The Link Between Gut Health And Mental Health Disorders

The Link Between Gut Health And Mental Health Disorders

Do Away With Depression And Anxiety By Improving Gut Health

While there is no single cause for mental health conditions, researchers have long suspected a link between gut health and mental well-being. Depression and anxiety are two of the most common mental health disorders in the world, affecting millions of people. Brand new research has finally confirmed the connection between depression and anxiety with gut health.1

The gut microbiome is the collection of microorganisms that reside in our gastrointestinal tract. These microbes, primarily bacteria, play a significant role in digestion, nutrient absorption, and immune system function. The gut microbiome also plays a critical role in regulating our immune system by producing essential vitamins and hormones, as well as modulating our response to pathogens and foreign substances.

Our gut is often referred to as our “second brain”. The gut-brain connection is a bidirectional communication pathway between our central nervous system and the enteric nervous system found in our gut. This means that what happens in our gut can directly affect our brain, and vice versa. Therefore, maintaining a healthy gut is essential for a sound mind.2 3

The gut microbiome has the ability to produce neurotransmitters, such as serotonin and dopamine, that are essential for regulating mood and emotions. Furthermore, the gut is responsible for producing a significant portion of our body’s serotonin which is often referred to as the “happy hormone”. This means that any disruptions in the digestive system can have a direct impact on our emotional state.4 5

The Link Between Gut Health And Mental Health Disorders

Fermented Food

In recent years, there has been growing interest in the role of fermented foods in promoting gut health. Fermentation is the process by which bacteria and yeast break down carbohydrates and convert them into compounds that are beneficial for our bodies, such as probiotics and short-chain fatty acids (SCFAs). These substances have been shown to support healthy digestion and immune function, but recent studies suggest they may also play a role in protecting against mental health disorders.6

A study has shed light on how fermented food bacteria may help to guard against depression and anxiety. The research, led by scientists at the University of Virginia School of Medicine, explored the connection between gut health and mood disorders by investigating how probiotics interact with the body’s immune system.7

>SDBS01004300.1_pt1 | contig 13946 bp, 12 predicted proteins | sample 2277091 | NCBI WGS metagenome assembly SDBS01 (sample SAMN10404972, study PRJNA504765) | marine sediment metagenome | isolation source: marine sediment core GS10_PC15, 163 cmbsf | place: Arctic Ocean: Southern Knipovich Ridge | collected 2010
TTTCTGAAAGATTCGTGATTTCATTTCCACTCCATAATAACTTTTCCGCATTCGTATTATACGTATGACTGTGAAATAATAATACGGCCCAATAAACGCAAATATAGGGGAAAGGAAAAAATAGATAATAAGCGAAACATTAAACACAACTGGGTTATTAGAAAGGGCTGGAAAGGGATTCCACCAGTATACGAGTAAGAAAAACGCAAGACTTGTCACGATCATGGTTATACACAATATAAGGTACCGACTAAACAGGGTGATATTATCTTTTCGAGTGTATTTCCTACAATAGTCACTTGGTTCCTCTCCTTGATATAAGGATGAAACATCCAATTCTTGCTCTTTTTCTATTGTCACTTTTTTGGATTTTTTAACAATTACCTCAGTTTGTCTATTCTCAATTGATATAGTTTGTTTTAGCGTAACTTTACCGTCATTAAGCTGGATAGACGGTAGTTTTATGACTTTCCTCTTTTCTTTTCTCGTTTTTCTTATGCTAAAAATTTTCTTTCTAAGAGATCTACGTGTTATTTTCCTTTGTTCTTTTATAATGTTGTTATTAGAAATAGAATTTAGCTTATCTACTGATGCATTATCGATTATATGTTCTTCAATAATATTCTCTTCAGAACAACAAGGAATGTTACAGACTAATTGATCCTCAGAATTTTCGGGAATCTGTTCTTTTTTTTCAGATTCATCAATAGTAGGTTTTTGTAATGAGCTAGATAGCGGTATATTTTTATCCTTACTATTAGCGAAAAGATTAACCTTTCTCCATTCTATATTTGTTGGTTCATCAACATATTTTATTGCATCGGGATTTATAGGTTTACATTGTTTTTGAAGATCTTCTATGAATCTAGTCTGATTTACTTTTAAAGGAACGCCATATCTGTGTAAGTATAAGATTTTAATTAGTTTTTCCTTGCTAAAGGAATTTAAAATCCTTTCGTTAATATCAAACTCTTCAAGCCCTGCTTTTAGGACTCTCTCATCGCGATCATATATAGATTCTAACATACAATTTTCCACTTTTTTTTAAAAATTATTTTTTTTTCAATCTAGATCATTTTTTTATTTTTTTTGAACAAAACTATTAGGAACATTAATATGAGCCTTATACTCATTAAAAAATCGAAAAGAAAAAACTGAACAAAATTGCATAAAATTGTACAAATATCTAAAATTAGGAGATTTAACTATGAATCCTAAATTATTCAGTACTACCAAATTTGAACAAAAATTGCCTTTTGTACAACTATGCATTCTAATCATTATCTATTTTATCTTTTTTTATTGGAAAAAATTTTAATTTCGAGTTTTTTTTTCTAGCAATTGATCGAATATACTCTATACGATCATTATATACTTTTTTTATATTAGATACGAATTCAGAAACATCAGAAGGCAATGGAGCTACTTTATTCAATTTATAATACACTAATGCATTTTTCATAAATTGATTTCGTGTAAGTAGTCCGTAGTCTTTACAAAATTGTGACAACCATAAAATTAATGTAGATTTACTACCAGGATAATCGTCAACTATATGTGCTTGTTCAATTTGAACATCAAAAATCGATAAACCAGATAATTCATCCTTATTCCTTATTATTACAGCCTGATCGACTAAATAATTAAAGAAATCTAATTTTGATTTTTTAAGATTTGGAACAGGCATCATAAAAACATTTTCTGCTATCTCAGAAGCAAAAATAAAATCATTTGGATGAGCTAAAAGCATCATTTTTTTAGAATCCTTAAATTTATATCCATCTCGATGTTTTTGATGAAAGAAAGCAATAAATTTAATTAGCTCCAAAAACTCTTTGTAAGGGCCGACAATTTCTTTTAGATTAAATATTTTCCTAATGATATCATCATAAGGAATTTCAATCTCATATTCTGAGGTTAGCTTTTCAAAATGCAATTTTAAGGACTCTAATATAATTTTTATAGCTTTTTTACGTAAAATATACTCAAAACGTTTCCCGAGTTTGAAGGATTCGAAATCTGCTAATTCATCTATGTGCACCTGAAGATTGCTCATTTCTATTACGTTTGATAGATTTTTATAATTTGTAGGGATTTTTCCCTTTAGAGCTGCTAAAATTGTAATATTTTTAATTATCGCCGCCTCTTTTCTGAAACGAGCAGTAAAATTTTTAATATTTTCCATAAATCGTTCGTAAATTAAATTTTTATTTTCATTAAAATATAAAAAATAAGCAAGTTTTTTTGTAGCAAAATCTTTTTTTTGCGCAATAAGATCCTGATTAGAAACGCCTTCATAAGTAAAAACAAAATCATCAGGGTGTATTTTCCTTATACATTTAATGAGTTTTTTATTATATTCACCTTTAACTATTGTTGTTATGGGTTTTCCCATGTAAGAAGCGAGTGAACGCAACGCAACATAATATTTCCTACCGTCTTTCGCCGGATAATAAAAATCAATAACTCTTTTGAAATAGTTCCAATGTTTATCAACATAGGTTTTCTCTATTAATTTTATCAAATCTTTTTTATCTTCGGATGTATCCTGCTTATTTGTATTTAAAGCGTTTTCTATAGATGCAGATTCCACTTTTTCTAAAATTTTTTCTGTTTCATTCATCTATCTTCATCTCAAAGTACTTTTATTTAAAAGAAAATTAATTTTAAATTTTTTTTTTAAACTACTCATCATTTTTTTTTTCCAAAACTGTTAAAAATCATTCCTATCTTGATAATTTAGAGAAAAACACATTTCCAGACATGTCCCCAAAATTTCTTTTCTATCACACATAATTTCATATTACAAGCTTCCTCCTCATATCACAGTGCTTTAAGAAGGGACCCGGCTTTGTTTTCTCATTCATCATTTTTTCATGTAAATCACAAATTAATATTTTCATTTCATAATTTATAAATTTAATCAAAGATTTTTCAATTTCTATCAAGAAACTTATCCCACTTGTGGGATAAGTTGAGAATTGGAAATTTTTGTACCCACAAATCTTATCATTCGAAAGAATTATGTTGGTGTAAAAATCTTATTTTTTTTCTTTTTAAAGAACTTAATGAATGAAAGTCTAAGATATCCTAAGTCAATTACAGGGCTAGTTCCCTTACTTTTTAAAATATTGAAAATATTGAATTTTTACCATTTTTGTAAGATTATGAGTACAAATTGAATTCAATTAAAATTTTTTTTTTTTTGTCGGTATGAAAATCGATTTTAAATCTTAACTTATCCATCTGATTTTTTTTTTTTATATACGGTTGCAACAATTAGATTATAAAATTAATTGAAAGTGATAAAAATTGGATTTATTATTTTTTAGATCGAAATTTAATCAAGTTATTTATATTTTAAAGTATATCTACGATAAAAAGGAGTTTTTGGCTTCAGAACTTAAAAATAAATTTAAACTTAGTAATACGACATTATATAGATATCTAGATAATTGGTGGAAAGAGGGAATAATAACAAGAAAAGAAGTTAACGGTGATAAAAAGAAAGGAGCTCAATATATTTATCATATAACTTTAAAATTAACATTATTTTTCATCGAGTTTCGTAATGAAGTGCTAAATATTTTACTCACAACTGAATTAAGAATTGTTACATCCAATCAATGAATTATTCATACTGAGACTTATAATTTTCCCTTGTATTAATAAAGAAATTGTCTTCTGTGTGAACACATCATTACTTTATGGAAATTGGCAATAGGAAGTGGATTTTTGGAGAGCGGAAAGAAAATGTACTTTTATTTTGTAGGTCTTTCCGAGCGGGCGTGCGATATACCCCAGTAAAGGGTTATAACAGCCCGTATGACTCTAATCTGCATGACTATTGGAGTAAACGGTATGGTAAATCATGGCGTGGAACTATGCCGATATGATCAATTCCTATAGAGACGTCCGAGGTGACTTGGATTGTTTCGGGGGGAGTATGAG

Lactobacillus Bacteria

Researchers found that a specific strain of bacteria commonly contained in fermented foods, Lactobacillus, influences mood disorders through the modulation of the immune system thereby reducing symptoms of depression and anxiety in mice.7

While further research is needed to fully understand the mechanisms behind this connection, the findings suggest that incorporating fermented foods into our diets may be a simple and effective way to support both gut and mental health.

Gut Health And Mental Health - Fermented Food

Fermented Food

Fermented foods have been consumed for centuries as a way to preserve food and enhance its flavor. However, recent studies have shown that these foods not only taste good but also offer many health benefits.

When our gut is not functioning properly, it can lead to various health problems such as bloating, gas, constipation, diarrhea, and even more serious conditions like irritable bowel syndrome (IBS) or inflammatory bowel disease (IBD). This is where fermented foods come into play, as probiotics can help improve the health of our gut microbiome.8

In addition to providing probiotics, fermented foods also contain enzymes that aid in digestion. These enzymes make it easier for our body to break down and absorb nutrients from the food we eat. This is particularly beneficial for people with digestive issues or those who have trouble absorbing certain nutrients.9

Some of the most popular fermented foods include yogurt, kefir, sauerkraut, kimchi, miso, tempeh, and kombucha. These foods can easily be incorporated into our diet and can provide a wide range of health benefits. However, it is important to note that not all fermented foods are created equal. Some may contain added sugars or preservatives, which can outweigh the potential benefits.